Visual motion aftereffect in human cortical area MT revealed by functional magnetic resonance imaging

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Abstract

FUNCTIONAL magnetic resonance imaging (fMRI)1–3 was used to measure local haemodynamic changes (reflecting electrical activity) in human visual cortex during production of the visual motion aftereffect, also known as the waterfall illusion4,5. As in previous studies6–9, human cortical area MT (V5) responded much better to moving than to stationary visual stimuli. Here we demonstrate a clear increase in activity in MT when subjects viewed a stationary stimulus undergoing illusory motion, following adaptation to stimuli moving in a single local direction. Control stimuli moving in reversing, opposed directions produced neither a perceptual motion aftereffect nor elevated fMRI levels postadaptation. The time course of the motion aftereffect (measured in parallel psychophysical tests) was essentially identical to the time course of the fMRI motion aftereffect. Because the motion aftereffect is direction specific, this indicates that cells in human area MT are also direction specific. In five other retinotopically defined cortical areas, similar motion-specific aftereffects were smaller than those in MT or absent.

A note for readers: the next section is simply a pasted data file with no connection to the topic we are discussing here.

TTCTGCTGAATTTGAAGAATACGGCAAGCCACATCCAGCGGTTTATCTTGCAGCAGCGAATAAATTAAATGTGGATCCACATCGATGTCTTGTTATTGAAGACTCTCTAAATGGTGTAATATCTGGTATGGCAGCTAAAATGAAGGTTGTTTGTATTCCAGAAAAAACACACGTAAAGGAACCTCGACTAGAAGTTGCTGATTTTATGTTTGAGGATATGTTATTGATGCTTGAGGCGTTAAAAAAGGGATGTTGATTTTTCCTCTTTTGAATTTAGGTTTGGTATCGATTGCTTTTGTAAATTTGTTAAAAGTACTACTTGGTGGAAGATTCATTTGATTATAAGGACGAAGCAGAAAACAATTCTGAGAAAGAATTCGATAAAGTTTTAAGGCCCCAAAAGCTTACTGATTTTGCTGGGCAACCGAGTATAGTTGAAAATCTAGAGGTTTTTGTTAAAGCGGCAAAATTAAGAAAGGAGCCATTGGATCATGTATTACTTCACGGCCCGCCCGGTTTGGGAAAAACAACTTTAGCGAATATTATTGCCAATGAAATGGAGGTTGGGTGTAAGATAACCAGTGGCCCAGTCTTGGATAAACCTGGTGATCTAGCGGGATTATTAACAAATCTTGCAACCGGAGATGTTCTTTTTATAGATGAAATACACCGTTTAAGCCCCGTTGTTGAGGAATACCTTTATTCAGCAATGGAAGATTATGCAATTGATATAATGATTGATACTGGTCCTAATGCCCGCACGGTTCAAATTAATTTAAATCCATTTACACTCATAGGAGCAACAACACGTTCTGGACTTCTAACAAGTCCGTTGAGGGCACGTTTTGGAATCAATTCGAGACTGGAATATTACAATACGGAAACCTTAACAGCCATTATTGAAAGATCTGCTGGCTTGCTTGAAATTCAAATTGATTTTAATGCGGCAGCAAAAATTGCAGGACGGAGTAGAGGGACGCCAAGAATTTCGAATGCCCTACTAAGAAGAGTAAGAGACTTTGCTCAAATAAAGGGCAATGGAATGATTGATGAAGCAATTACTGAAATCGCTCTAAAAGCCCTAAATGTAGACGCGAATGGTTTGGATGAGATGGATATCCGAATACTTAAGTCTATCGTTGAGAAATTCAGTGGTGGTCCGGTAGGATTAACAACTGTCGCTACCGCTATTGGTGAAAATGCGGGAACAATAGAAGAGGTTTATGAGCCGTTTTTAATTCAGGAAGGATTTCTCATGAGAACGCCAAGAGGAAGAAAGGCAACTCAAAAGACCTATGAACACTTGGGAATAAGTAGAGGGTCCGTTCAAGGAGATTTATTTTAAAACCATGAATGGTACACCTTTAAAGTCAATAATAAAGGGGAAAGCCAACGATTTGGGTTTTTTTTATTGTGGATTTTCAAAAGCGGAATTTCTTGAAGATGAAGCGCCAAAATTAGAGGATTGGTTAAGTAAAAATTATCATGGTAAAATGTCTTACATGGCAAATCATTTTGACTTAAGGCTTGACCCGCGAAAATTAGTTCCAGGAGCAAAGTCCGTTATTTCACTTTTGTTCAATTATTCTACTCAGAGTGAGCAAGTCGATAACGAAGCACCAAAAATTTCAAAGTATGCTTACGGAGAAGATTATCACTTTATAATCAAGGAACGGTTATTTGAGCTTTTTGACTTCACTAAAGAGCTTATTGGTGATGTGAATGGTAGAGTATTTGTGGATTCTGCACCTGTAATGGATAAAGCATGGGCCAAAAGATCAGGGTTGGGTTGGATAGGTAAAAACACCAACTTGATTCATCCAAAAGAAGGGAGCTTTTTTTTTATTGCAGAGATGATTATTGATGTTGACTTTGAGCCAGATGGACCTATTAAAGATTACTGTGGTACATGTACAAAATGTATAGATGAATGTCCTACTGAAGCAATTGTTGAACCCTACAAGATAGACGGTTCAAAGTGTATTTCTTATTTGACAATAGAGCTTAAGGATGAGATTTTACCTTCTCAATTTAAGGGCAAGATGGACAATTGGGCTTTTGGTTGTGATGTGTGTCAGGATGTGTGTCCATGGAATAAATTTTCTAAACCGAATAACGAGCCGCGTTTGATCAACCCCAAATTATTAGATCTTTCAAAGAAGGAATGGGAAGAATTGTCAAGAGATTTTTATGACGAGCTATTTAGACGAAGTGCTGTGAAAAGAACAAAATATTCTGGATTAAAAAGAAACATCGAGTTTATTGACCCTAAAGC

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Tootell, R., Reppas, J., Dale, A. et al. Visual motion aftereffect in human cortical area MT revealed by functional magnetic resonance imaging. Nature 375, 139–141 (1995) doi:10.1038/375139a0

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